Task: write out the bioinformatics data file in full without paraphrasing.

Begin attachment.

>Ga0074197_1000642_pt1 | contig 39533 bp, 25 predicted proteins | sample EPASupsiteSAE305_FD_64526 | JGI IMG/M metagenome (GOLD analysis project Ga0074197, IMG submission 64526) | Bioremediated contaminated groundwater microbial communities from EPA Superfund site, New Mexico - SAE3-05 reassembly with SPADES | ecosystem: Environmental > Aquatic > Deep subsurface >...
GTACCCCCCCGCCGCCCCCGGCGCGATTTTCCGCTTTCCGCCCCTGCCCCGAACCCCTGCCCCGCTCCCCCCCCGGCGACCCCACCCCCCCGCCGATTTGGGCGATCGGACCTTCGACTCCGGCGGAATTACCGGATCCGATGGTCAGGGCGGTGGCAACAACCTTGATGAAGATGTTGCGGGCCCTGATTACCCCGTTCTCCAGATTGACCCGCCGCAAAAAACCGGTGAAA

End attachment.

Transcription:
>Ga0074197_1000642_pt1 | contig 39533 bp, 25 predicted proteins | sample EPASupsiteSAE305_FD_64526 | JGI IMG/M metagenome (GOLD analysis project Ga0074197, IMG submission 64526) | Bioremediated contaminated groundwater microbial communities from EPA Superfund site, New Mexico - SAE3-05 reassembly with SPADES | ecosystem: Environmental > Aquatic > Deep subsurface >...
GTACCCCCCCGCCGCCCCCGGCGCGATTTTCCGCTTTCCGCCCCTGCCCCGAACCCCTGCCCCGCTCCCCCCCCGGCGACCCCACCCCCCCGCCGATTTGGGCGATCGGACCTTCGACTCCGGCGGAATTACCGGATCCGATGGTCAGGGCGGTGGCAACAACCTTGATGAAGATGTTGCGGGCCCTGATTACCCCGTTCTCCAGATTGACCCGCCGCAAAAAACCGGTGAAA